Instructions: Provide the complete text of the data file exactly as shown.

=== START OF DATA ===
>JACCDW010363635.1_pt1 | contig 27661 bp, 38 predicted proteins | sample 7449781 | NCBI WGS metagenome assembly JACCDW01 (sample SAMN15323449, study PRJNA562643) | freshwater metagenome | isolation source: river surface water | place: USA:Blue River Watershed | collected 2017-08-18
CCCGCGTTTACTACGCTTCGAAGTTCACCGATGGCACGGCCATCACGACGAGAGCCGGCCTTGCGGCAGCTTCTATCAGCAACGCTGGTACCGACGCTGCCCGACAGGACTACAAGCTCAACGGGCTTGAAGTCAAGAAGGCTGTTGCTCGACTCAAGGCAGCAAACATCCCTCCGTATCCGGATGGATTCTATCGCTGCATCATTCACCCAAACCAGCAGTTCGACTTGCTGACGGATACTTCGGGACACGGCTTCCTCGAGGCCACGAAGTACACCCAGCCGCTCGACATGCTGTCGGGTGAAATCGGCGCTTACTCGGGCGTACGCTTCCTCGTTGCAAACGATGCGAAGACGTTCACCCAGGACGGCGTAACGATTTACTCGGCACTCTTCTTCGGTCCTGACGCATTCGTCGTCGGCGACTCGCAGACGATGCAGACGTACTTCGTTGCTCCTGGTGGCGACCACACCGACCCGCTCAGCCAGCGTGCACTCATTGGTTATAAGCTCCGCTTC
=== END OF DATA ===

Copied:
>JACCDW010363635.1_pt1 | contig 27661 bp, 38 predicted proteins | sample 7449781 | NCBI WGS metagenome assembly JACCDW01 (sample SAMN15323449, study PRJNA562643) | freshwater metagenome | isolation source: river surface water | place: USA:Blue River Watershed | collected 2017-08-18
CCCGCGTTTACTACGCTTCGAAGTTCACCGATGGCACGGCCATCACGACGAGAGCCGGCCTTGCGGCAGCTTCTATCAGCAACGCTGGTACCGACGCTGCCCGACAGGACTACAAGCTCAACGGGCTTGAAGTCAAGAAGGCTGTTGCTCGACTCAAGGCAGCAAACATCCCTCCGTATCCGGATGGATTCTATCGCTGCATCATTCACCCAAACCAGCAGTTCGACTTGCTGACGGATACTTCGGGACACGGCTTCCTCGAGGCCACGAAGTACACCCAGCCGCTCGACATGCTGTCGGGTGAAATCGGCGCTTACTCGGGCGTACGCTTCCTCGTTGCAAACGATGCGAAGACGTTCACCCAGGACGGCGTAACGATTTACTCGGCACTCTTCTTCGGTCCTGACGCATTCGTCGTCGGCGACTCGCAGACGATGCAGACGTACTTCGTTGCTCCTGGTGGCGACCACACCGACCCGCTCAGCCAGCGTGCACTCATTGGTTATAAGCTCCGCTTC